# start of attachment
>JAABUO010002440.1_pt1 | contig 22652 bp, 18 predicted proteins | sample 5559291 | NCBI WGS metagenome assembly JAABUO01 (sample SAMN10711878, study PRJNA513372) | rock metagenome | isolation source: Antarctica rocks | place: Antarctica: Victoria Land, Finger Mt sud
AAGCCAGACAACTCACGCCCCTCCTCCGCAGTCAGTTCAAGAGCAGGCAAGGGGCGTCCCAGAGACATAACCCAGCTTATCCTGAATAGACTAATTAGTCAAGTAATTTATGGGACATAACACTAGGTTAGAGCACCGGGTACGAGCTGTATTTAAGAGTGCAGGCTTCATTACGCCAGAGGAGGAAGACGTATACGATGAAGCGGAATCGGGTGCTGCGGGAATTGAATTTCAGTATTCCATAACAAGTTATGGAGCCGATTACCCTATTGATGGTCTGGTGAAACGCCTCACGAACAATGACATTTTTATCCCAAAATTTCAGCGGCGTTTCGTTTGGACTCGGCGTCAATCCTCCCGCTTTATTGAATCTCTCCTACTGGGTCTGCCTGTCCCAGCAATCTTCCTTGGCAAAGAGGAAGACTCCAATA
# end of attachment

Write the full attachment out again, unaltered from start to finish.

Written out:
>JAABUO010002440.1_pt1 | contig 22652 bp, 18 predicted proteins | sample 5559291 | NCBI WGS metagenome assembly JAABUO01 (sample SAMN10711878, study PRJNA513372) | rock metagenome | isolation source: Antarctica rocks | place: Antarctica: Victoria Land, Finger Mt sud
AAGCCAGACAACTCACGCCCCTCCTCCGCAGTCAGTTCAAGAGCAGGCAAGGGGCGTCCCAGAGACATAACCCAGCTTATCCTGAATAGACTAATTAGTCAAGTAATTTATGGGACATAACACTAGGTTAGAGCACCGGGTACGAGCTGTATTTAAGAGTGCAGGCTTCATTACGCCAGAGGAGGAAGACGTATACGATGAAGCGGAATCGGGTGCTGCGGGAATTGAATTTCAGTATTCCATAACAAGTTATGGAGCCGATTACCCTATTGATGGTCTGGTGAAACGCCTCACGAACAATGACATTTTTATCCCAAAATTTCAGCGGCGTTTCGTTTGGACTCGGCGTCAATCCTCCCGCTTTATTGAATCTCTCCTACTGGGTCTGCCTGTCCCAGCAATCTTCCTTGGCAAAGAGGAAGACTCCAATA